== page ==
Hear the Drums' Dark, Twisted, Pristine Pop

Very few records approach perfection in the world of pop music—perfection in this case meaning nary a wasted note or excess, and a purity that seems almost divinely inspired—but the Drums’ new album Encyclopedia is absolutely a contender.

The third full album to be released under the Drums’ name, Encyclopedia aggressively combines opposites to its very core: mechanical rhythms overdubbed with high-pitched background vocals evoking theremin-infused sci-fi film scores of the late ‘50s; joyous, enthusiastic melodies coupled with lyrics of depressing starkness; and—in the tradition of some of the most far-reaching krautrock bands of many decades ago—a peculiar sense of simultaneous motion and stasis, of going here, there and everywhere without ever leaving your chair.

Yep, just like that!

The Drums these days are the core members that have been there from the start—Jonny Pierce and Jacob Graham, a pair of colorful, life-long American pals who’ve managed to create something new and guide it to very new heights on Album Three. Take the spritely, bouncy “U.S. National Park,” tucked away mid-album, in which singer Pierce provides this lyrical accompaniment: “They say life is beautiful / But what does that mean / I don’t want to say anything / That would make you believe in nothing.” Or the stunning “Let Me,” to my ears Encyclopedia’s finest track, recalling the Velvet Underground’s “Lady Godiva’s Operation” thematically but bolstered by this distinctly Drumsian lyric: “They might hate you / But I love you / And they can go kill themselves.” And all this atop a rhythmic synth vamp decked by an ethereal, high-pitched, Forbidden Planet-esque choral background. Yow.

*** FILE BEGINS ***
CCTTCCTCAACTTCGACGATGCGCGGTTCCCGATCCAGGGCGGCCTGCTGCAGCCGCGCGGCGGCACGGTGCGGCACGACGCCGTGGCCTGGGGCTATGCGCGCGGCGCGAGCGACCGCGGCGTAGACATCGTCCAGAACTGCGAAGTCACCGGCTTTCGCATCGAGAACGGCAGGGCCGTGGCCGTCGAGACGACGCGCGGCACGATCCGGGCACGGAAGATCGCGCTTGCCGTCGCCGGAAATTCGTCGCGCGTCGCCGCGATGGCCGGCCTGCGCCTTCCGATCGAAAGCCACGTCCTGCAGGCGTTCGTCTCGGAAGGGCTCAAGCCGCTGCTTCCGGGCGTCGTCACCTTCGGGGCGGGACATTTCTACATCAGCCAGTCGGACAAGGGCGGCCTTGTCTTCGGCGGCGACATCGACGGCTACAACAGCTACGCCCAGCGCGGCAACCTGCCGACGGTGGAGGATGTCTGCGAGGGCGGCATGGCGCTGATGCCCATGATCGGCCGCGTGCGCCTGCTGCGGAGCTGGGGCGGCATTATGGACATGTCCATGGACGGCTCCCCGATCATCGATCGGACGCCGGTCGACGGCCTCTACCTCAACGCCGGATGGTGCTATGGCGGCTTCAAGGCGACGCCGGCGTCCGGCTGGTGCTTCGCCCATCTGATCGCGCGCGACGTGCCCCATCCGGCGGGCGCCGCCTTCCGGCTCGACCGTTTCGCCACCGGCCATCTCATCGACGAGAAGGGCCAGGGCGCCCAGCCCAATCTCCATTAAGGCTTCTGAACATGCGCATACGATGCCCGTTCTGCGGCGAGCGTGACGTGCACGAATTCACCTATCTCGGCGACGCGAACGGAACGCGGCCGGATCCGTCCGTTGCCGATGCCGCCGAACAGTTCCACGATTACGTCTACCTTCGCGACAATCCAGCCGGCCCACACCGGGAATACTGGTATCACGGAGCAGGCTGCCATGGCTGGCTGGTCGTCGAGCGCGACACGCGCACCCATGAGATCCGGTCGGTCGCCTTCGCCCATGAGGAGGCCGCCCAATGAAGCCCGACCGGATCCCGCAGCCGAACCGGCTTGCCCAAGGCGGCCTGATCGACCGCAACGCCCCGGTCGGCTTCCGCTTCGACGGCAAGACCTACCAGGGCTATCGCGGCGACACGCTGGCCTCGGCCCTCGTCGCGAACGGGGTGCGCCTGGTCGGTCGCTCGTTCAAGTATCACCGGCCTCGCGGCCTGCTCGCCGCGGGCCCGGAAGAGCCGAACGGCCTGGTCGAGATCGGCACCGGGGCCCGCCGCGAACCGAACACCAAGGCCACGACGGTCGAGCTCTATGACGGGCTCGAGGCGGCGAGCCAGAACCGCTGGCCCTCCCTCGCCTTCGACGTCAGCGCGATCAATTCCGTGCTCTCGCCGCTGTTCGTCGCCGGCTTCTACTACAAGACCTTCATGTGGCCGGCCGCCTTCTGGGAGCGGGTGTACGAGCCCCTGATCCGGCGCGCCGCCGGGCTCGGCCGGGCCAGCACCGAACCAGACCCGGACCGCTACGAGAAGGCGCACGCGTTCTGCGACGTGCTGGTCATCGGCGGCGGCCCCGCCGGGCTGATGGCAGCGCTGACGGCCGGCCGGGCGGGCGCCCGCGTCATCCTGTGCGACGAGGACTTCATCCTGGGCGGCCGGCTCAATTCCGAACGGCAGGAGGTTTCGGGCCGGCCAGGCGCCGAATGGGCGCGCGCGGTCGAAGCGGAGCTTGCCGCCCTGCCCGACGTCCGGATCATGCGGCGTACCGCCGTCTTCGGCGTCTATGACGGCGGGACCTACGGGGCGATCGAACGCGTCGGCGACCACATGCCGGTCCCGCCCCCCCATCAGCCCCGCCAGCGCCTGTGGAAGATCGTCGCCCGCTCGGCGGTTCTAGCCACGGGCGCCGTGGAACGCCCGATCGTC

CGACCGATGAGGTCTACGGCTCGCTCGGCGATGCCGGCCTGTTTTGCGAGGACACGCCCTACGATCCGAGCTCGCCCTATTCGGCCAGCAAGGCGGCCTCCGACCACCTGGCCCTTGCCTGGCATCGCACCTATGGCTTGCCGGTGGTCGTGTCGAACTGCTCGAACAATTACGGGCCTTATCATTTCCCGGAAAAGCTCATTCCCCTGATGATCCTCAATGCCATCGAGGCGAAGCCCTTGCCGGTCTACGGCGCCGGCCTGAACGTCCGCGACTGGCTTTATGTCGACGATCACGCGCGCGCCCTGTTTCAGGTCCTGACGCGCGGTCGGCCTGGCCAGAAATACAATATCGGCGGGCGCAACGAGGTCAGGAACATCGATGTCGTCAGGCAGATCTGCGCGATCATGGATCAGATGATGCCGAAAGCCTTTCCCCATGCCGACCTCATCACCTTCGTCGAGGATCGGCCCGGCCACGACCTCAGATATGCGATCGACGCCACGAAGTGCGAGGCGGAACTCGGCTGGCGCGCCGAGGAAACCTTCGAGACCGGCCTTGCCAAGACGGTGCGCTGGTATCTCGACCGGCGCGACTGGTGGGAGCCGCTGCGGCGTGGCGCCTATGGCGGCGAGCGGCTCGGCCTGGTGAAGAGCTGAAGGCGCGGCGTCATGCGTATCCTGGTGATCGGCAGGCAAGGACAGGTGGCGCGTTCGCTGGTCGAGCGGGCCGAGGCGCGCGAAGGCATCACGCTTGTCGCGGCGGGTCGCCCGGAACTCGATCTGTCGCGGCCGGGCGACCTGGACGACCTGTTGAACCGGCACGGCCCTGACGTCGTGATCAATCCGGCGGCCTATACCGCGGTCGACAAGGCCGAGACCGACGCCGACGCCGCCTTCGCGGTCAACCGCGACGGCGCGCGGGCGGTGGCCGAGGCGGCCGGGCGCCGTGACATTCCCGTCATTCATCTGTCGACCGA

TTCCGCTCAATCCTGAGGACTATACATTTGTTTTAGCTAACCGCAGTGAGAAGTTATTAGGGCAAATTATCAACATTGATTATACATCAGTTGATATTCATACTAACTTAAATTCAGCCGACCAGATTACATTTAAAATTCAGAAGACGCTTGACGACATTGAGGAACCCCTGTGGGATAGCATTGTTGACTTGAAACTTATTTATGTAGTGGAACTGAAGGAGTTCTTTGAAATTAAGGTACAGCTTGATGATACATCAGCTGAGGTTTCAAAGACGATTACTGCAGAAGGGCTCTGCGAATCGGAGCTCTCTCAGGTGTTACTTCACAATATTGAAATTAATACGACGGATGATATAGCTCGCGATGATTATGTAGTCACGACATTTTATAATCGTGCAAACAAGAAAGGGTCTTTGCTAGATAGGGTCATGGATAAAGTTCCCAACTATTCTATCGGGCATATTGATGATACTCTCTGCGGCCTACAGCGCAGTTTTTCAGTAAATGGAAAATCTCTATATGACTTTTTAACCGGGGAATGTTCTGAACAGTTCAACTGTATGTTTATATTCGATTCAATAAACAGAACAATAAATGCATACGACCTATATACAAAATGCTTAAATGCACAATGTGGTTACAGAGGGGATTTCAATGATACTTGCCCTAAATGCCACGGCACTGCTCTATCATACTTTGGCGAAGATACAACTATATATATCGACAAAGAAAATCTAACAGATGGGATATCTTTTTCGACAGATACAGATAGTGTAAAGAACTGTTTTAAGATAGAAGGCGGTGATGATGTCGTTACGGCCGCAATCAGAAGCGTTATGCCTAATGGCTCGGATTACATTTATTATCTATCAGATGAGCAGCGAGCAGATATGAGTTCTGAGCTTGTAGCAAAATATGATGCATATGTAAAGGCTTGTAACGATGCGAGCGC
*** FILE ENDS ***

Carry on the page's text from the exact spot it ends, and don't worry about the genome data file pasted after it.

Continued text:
Thus we were immensely pleased to host the Drums for a performance and interview session at Yahoo’s studio, which went about as well as we thought it might. They were exceptional. There are very few bands out there playing with a vision and a sound that is distinctly their own, but the Drums do all that and much more. They are remarkable, apparently as a matter of habit, and you really need to see them.